|Dr. Yeganeh Morakabati|
In light of the recent political unrest in Thailand and the attempted terrorist attack in New York’s Times Square, Bournemouth University, UK, research looks at the effect man-made conflict (political unrest, terrorism etc) can have on tourism.
Research undertaken by BU’s Dr. Yeganeh Morakabati— an expert in tourism disaster management, impacts and recovery— and Professor John Fletcher, explores travelers' risk perceptions toward man-made conflict and how these perceptions influence destination choice.
Aimed at helping tourism policy makers to reduce the negative effects of travel risk aversion, the research discovered that:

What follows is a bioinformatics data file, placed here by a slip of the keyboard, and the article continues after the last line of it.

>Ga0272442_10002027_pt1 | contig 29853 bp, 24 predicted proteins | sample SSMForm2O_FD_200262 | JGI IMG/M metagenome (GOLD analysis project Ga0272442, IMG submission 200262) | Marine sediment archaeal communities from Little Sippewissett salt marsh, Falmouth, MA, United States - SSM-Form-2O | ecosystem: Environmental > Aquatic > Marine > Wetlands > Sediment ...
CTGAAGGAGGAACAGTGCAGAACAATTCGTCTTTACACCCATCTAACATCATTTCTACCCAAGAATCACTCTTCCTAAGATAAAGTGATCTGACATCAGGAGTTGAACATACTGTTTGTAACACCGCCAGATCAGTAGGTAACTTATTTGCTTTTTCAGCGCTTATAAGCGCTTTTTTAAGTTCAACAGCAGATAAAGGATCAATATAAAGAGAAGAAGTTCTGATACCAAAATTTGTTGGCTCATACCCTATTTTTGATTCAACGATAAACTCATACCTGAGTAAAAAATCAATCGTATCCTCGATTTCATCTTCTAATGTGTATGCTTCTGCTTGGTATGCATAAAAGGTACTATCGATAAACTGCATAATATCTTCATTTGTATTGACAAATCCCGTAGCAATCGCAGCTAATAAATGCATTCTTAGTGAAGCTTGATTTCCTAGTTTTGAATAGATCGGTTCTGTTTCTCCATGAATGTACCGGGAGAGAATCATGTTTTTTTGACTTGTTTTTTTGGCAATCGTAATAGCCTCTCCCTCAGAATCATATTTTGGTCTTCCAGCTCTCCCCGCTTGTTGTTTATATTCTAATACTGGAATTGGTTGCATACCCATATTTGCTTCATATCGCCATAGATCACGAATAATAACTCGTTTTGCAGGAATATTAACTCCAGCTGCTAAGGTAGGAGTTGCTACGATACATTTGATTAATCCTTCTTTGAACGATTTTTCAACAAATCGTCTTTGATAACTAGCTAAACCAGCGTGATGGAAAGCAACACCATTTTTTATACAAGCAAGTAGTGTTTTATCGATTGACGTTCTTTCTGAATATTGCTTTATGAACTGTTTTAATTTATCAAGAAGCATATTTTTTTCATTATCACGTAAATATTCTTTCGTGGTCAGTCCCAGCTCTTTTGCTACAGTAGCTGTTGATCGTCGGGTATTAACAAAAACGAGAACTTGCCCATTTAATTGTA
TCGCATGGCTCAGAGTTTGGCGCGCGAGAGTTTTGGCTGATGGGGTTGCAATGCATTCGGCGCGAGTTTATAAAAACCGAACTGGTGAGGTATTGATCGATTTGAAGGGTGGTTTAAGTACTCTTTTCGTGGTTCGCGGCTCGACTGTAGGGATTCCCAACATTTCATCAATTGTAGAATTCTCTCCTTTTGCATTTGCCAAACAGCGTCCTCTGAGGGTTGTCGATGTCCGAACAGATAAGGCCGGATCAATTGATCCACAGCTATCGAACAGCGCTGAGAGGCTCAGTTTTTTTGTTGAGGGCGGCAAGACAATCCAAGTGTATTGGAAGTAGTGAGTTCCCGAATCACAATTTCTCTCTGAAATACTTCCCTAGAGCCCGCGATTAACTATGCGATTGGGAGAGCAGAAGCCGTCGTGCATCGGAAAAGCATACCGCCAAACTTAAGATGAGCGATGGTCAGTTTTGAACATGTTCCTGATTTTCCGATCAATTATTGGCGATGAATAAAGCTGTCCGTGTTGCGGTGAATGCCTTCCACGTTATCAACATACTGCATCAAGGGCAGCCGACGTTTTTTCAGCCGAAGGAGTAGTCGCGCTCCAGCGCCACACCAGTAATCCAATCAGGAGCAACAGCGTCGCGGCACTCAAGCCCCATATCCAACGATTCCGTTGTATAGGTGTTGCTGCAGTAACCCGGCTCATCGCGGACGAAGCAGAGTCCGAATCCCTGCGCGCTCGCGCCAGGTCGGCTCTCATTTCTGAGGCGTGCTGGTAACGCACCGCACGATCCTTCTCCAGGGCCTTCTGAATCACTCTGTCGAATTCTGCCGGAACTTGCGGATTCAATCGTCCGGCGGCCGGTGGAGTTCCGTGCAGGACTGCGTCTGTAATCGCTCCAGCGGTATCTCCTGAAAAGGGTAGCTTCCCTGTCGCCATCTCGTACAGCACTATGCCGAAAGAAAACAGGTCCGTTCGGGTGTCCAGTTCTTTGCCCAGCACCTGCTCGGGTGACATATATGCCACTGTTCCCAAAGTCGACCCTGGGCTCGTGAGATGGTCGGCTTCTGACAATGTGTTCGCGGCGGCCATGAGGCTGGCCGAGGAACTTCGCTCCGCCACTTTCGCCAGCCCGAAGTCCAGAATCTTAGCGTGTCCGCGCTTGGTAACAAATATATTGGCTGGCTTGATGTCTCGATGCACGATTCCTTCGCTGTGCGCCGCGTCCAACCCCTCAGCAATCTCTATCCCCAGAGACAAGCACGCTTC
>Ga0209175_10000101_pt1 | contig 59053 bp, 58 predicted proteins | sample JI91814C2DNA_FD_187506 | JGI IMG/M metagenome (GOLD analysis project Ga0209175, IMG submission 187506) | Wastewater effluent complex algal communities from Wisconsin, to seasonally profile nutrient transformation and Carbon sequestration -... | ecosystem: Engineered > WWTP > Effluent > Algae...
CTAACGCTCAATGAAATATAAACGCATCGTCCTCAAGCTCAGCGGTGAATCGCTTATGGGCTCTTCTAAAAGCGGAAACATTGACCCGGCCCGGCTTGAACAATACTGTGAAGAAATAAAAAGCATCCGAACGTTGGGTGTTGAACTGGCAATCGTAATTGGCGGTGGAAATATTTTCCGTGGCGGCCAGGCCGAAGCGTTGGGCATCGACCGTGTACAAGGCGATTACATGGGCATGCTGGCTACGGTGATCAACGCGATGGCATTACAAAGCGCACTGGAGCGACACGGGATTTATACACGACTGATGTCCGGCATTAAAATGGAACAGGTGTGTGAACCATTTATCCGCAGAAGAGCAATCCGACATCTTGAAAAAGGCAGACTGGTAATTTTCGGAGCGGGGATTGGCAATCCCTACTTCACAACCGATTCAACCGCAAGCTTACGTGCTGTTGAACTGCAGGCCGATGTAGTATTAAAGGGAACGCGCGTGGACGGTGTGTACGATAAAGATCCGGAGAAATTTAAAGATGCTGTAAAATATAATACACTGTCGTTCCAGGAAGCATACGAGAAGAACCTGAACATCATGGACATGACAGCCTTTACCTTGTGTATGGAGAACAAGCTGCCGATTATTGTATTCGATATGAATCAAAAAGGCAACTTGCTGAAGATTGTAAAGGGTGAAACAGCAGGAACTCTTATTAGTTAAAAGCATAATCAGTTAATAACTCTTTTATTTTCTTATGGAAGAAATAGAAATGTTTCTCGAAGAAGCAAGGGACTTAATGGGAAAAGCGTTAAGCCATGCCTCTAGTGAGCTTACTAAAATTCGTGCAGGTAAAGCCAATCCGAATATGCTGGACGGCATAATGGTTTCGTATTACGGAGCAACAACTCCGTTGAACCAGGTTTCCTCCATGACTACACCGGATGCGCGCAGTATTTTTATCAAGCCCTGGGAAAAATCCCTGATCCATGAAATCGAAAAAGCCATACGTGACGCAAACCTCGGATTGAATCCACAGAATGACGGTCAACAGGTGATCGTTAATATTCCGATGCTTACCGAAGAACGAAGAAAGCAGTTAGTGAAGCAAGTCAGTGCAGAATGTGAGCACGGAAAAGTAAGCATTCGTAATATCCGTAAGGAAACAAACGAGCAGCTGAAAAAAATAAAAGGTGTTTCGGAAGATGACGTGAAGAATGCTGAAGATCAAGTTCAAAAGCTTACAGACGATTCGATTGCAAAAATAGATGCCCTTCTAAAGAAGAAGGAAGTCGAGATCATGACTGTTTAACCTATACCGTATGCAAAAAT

* Contrary to the opinions of the media and tourism experts, when choosing where to travel, travelers showed more concern for financial security (credit-card fraud etc) than terrorism or political unrest.
* Travelers' perceptions are significantly influenced by ‘travel-warnings’ that tend to be dominated by politics rather than actual incidents.
* Political unrest/terrorism affects tourism flows regardless of their intensity.
* Frequency of incidents is a major determinant of the magnitude and nature of impacts (frequency acting as a proxy for likelihood of future attacks).
* The magnitude of an incident, combined with the level of tourism development, is a significant factor in determining recovery periods.